Mourning the loss of proud momma moments

Once Charles started down the path of drug addiction, I struggled with the loss of normal but even more than that, I grieved those moments in life that are rewards for having raised a child.

Who doesn’t love it when a child accomplishes something that makes us feel proud? After all, it’s those highlight reels what still dominate the Facebook feed.

There were moments I can now look back on that make me smile but as the drugs took over my child, they became rarer events.  Slowly, I had to adjust my expectations. With each police run in or failed drug test, our hope drained a little more and I went from thinking about college to wishing he’d learn to manage his mental illness and develop positive coping skills to just hoping he’d live.

There were so many times I salivated over a potential proud momma moment only to have it ripped out from underneath me leaving me feel as if I was soaring from the top of a trapeze and then crashing to the floor having missed the safety net.

In conversation, I often didn’t have that much to add about Charles and no one wanted to hear the ugly stuff.

What was I going to say? “Today, no police came to our door.”

When those devastating moments were first happening–the drug tests that showed opiate use or the arrests–the emotional crashes were epic. As I attended my support group and things got worse, I adjusted my own expectations, realizing I had to live for myself and my own accomplishments. Not his.

After he died and I got his music lyrics, I realized I did have proud momma moments to savor and share which will be included in my book. Little did I know, he was accomplishing things only I was not aware of them.

So I will end with this piece from “Helping,” from Families Anonymous.

“I will have no thought for the future actions of others, neither expecting them to be better or worse as time goes on, for in such expectations I am really trying to create or control. I will love and let be.

All people are always changing. If I try to judge them, I do so only on what I think I know of them, failing to realize that there is much I do not know. I will give others credit for attempts at progress and for having had many victories that are unknown.”

Published by

AnneMoss Rogers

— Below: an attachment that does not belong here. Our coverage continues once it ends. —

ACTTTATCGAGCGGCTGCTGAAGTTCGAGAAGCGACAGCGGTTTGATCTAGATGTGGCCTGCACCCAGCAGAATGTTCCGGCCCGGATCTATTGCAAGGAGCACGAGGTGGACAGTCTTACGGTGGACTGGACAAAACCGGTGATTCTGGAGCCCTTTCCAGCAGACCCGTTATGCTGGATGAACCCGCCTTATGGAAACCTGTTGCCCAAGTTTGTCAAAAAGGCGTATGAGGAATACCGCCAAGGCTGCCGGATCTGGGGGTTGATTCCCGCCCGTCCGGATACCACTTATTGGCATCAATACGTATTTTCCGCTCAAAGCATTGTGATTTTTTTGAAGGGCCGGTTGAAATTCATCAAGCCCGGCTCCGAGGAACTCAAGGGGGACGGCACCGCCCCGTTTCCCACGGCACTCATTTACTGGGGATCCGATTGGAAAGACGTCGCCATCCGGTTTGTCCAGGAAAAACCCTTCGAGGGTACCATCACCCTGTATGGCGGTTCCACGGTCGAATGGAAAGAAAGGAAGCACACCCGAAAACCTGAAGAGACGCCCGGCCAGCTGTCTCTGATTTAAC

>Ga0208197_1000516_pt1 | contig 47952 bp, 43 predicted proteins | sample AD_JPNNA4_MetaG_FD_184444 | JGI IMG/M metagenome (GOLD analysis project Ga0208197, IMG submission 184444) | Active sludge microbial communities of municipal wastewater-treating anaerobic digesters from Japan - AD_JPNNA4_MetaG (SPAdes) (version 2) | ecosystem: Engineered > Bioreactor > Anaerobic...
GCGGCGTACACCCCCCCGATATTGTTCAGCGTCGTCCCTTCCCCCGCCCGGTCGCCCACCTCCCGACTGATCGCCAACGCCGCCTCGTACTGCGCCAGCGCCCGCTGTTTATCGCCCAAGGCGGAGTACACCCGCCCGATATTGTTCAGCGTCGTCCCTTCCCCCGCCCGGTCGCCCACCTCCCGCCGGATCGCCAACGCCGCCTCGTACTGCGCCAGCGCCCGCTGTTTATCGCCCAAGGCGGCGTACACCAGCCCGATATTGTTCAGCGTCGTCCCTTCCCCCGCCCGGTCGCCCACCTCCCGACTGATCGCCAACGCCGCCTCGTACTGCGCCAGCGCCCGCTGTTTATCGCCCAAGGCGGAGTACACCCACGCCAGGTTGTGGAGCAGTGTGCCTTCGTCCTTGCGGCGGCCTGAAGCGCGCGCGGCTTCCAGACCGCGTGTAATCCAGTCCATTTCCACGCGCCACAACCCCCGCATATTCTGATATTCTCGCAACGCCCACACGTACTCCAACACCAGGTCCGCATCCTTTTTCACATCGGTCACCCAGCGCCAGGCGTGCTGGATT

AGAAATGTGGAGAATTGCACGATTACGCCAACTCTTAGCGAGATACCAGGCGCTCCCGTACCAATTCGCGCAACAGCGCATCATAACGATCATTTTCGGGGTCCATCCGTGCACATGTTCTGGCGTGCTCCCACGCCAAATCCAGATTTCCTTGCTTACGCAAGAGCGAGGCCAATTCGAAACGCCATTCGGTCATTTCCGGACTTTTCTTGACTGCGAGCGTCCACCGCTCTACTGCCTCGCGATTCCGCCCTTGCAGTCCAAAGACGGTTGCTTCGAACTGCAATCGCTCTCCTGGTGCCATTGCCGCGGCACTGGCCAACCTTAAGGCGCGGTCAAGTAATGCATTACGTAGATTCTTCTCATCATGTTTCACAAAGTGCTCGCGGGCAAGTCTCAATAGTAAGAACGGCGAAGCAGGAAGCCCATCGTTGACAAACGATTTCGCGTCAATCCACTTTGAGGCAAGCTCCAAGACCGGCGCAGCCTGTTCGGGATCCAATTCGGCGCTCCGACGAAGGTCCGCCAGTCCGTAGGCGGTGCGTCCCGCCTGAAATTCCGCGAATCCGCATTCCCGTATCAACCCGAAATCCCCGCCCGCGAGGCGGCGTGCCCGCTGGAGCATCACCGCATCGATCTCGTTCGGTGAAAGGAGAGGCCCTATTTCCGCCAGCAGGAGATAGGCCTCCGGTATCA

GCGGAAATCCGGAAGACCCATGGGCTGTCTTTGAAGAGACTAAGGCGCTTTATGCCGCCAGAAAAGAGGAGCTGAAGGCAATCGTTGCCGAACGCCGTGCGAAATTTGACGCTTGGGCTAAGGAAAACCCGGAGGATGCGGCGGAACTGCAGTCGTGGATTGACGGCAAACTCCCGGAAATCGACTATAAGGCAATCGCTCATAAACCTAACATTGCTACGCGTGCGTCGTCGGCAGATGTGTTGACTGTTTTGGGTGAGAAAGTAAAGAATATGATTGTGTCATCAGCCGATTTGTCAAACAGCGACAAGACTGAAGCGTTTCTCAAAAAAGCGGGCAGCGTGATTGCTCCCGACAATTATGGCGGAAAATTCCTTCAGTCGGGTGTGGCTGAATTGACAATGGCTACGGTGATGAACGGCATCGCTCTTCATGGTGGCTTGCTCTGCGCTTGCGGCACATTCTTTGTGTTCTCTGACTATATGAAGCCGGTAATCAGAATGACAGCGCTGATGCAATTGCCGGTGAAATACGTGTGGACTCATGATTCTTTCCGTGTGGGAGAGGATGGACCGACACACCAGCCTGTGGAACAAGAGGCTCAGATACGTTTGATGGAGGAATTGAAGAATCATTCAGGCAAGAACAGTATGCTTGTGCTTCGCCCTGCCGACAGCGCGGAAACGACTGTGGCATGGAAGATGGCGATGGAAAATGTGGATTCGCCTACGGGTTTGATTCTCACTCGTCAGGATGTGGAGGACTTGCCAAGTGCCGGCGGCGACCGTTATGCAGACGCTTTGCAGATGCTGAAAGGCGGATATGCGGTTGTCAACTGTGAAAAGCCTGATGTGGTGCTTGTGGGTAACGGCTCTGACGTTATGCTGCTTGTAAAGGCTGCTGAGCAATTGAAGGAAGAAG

AnneMoss Rogers is a mental health and suicide education expert, mental health speaker, suicide prevention trainer and consultant. She is author of the Book, Diary of a Broken Mind and co-author of Emotionally Naked: A Teacher's Guide to Preventing Suicide and Recognizing Students at Risk with Kim O'Brien PhD, LICSW. She raised two boys, Richard and Charles, and lost her younger son, Charles to addiction and suicide on June 5, 2015. She is a motivational speaker who empowers by educating and provides life saving strategies and emotionally healthy coping skills. As talented and funny as Charles was, letting other people know they matter was his greatest gift. And now that's the legacy she carries forward in her son's memory. Mental Health Speakers Website.

9 thoughts on “Mourning the loss of proud momma moments”

  1. And then there’s the dreaded “what do your kids do” question from a new friend, or the “what are your kids up to” question from an old one who has no idea what has transpired in your life. I’ve gotten good at simply providing the name of the city where my son lives and redirecting the same question back to the person who asked. Most people are so happy talking about themselves, they never realize I didn’t really answer their question.

    1. Wow. Very clever. I didn’t know about my son’s addiction long enough to face it on a regular basis. But I guess when they did, which was not often because they treated him like he was dead already, I just said he had become addicted and we were a mess. Not sure what I would have done long term.

  2. So true. This is a hard lesson to learn as a parent of a child who suffers with addiction and mental illness. I have often learned over time to celebrate the smallest of victories because with people who suffer from the low self esteem that comes with this disease and mental illness – it’s small steps in the right direction. Every morning I wake – I can find gratitude in something my son has achieved / even if it doesn’t align with the dreams I once had. His dreams deserve to be applauded, his achievements as small as they may seem to other parents bring immense joy now that I can accept and embrace that his life needs to be on his terms. Not mine. The greatest love is the one that comes with no expectations but with acceptance
    Thank you for this reminder AM

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